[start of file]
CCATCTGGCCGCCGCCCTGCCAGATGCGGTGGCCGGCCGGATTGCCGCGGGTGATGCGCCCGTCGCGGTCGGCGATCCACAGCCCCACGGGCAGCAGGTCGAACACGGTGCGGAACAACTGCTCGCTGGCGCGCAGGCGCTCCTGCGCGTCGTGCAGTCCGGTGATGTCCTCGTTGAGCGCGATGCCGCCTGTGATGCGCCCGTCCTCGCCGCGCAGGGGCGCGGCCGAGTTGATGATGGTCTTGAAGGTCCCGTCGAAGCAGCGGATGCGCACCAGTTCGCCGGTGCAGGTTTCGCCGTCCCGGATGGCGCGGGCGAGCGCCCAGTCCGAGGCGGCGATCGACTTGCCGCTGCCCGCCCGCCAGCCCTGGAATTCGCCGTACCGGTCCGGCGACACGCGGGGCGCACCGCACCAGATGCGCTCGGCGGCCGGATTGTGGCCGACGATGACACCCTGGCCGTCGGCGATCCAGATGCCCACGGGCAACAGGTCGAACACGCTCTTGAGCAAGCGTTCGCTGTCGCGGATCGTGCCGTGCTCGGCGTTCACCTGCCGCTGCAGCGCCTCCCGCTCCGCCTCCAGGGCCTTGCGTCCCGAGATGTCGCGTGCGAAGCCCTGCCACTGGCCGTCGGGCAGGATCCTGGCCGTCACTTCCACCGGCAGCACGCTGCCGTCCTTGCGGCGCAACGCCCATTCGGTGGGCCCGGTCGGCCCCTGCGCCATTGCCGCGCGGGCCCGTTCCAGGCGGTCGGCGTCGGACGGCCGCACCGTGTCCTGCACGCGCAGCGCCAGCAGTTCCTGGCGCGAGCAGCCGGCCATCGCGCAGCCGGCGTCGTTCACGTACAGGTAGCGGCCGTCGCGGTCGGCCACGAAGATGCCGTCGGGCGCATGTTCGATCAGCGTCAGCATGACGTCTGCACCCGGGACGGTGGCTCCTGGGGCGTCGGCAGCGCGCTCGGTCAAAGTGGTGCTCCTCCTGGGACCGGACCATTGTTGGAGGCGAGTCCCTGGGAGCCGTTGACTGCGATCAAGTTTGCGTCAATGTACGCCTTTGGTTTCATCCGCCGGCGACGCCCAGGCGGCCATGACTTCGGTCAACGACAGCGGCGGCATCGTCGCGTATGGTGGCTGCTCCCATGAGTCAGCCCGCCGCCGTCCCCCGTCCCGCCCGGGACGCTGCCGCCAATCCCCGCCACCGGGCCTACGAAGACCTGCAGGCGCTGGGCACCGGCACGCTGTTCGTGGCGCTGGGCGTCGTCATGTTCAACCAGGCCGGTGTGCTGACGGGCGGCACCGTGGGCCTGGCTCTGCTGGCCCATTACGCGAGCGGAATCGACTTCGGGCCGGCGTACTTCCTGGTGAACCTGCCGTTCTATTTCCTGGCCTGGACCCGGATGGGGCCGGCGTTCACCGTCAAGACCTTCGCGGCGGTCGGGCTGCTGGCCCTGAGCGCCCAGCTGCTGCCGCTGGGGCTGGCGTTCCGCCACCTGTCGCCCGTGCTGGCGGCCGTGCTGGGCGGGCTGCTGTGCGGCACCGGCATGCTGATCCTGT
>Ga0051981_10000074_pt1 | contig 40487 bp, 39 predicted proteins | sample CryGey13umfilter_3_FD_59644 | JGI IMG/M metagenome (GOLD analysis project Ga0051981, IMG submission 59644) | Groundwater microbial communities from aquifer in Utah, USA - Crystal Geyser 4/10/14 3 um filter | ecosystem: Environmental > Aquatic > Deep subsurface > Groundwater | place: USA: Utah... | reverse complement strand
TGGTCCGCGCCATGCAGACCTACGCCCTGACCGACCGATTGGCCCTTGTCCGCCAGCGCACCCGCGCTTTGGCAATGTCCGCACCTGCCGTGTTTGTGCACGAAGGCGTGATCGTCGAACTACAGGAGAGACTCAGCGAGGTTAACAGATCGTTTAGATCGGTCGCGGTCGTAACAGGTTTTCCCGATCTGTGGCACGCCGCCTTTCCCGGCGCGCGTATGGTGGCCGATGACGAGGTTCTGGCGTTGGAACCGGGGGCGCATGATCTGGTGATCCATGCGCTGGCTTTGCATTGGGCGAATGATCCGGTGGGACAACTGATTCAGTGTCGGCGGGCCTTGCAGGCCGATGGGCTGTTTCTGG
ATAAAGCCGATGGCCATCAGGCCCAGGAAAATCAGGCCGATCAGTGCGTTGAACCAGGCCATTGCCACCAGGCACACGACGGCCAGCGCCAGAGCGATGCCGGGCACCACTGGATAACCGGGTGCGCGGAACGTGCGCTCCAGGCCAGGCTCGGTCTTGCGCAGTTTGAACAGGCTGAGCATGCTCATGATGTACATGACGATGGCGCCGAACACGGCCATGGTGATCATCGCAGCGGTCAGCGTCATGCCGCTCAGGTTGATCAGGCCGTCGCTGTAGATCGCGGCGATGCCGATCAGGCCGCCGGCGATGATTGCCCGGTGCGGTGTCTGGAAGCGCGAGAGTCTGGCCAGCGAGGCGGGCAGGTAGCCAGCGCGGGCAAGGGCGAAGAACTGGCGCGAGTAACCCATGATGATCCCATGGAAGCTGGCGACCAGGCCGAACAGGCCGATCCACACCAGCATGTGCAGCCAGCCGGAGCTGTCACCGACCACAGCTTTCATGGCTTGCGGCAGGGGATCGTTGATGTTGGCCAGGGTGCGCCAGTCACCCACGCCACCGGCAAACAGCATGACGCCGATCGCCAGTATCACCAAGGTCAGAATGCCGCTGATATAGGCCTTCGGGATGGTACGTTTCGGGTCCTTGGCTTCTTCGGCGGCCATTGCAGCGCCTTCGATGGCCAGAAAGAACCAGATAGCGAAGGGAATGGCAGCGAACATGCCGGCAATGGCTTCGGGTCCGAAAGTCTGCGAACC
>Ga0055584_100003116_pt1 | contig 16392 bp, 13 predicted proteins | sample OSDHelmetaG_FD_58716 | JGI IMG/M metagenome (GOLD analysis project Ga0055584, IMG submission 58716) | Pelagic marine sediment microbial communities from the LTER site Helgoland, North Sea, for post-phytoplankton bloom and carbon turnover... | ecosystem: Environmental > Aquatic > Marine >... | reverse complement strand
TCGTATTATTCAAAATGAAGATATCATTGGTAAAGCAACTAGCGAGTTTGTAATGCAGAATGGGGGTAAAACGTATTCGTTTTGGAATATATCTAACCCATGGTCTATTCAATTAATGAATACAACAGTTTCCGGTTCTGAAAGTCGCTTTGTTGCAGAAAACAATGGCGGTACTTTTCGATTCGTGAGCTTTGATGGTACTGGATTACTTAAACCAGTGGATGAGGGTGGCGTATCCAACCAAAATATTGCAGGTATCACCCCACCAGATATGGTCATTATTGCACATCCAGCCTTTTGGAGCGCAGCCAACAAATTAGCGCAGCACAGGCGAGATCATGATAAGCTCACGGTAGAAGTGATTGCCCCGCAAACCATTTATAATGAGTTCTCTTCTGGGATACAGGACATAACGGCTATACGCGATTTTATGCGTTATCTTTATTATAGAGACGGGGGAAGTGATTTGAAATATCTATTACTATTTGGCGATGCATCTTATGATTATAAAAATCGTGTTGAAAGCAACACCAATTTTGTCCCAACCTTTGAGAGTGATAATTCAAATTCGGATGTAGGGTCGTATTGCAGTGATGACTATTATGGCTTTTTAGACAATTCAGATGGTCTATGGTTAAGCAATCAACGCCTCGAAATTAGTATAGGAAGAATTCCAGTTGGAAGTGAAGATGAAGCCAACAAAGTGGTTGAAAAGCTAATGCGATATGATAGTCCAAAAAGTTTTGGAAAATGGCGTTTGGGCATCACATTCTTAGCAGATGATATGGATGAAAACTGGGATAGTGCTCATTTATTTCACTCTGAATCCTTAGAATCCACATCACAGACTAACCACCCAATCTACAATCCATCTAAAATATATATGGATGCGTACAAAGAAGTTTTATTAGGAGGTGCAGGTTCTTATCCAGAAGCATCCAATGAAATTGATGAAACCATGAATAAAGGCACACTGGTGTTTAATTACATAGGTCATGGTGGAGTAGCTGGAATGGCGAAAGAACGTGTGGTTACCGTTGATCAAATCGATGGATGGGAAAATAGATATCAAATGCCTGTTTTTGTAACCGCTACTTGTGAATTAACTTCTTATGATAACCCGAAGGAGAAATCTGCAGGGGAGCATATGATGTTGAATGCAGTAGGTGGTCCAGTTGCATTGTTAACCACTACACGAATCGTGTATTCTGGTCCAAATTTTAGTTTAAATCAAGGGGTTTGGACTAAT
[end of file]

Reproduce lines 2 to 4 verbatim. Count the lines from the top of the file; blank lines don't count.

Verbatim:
>Ga0051981_10000074_pt1 | contig 40487 bp, 39 predicted proteins | sample CryGey13umfilter_3_FD_59644 | JGI IMG/M metagenome (GOLD analysis project Ga0051981, IMG submission 59644) | Groundwater microbial communities from aquifer in Utah, USA - Crystal Geyser 4/10/14 3 um filter | ecosystem: Environmental > Aquatic > Deep subsurface > Groundwater | place: USA: Utah... | reverse complement strand
TGGTCCGCGCCATGCAGACCTACGCCCTGACCGACCGATTGGCCCTTGTCCGCCAGCGCACCCGCGCTTTGGCAATGTCCGCACCTGCCGTGTTTGTGCACGAAGGCGTGATCGTCGAACTACAGGAGAGACTCAGCGAGGTTAACAGATCGTTTAGATCGGTCGCGGTCGTAACAGGTTTTCCCGATCTGTGGCACGCCGCCTTTCCCGGCGCGCGTATGGTGGCCGATGACGAGGTTCTGGCGTTGGAACCGGGGGCGCATGATCTGGTGATCCATGCGCTGGCTTTGCATTGGGCGAATGATCCGGTGGGACAACTGATTCAGTGTCGGCGGGCCTTGCAGGCCGATGGGCTGTTTCTGG
ATAAAGCCGATGGCCATCAGGCCCAGGAAAATCAGGCCGATCAGTGCGTTGAACCAGGCCATTGCCACCAGGCACACGACGGCCAGCGCCAGAGCGATGCCGGGCACCACTGGATAACCGGGTGCGCGGAACGTGCGCTCCAGGCCAGGCTCGGTCTTGCGCAGTTTGAACAGGCTGAGCATGCTCATGATGTACATGACGATGGCGCCGAACACGGCCATGGTGATCATCGCAGCGGTCAGCGTCATGCCGCTCAGGTTGATCAGGCCGTCGCTGTAGATCGCGGCGATGCCGATCAGGCCGCCGGCGATGATTGCCCGGTGCGGTGTCTGGAAGCGCGAGAGTCTGGCCAGCGAGGCGGGCAGGTAGCCAGCGCGGGCAAGGGCGAAGAACTGGCGCGAGTAACCCATGATGATCCCATGGAAGCTGGCGACCAGGCCGAACAGGCCGATCCACACCAGCATGTGCAGCCAGCCGGAGCTGTCACCGACCACAGCTTTCATGGCTTGCGGCAGGGGATCGTTGATGTTGGCCAGGGTGCGCCAGTCACCCACGCCACCGGCAAACAGCATGACGCCGATCGCCAGTATCACCAAGGTCAGAATGCCGCTGATATAGGCCTTCGGGATGGTACGTTTCGGGTCCTTGGCTTCTTCGGCGGCCATTGCAGCGCCTTCGATGGCCAGAAAGAACCAGATAGCGAAGGGAATGGCAGCGAACATGCCGGCAATGGCTTCGGGTCCGAAAGTCTGCGAACC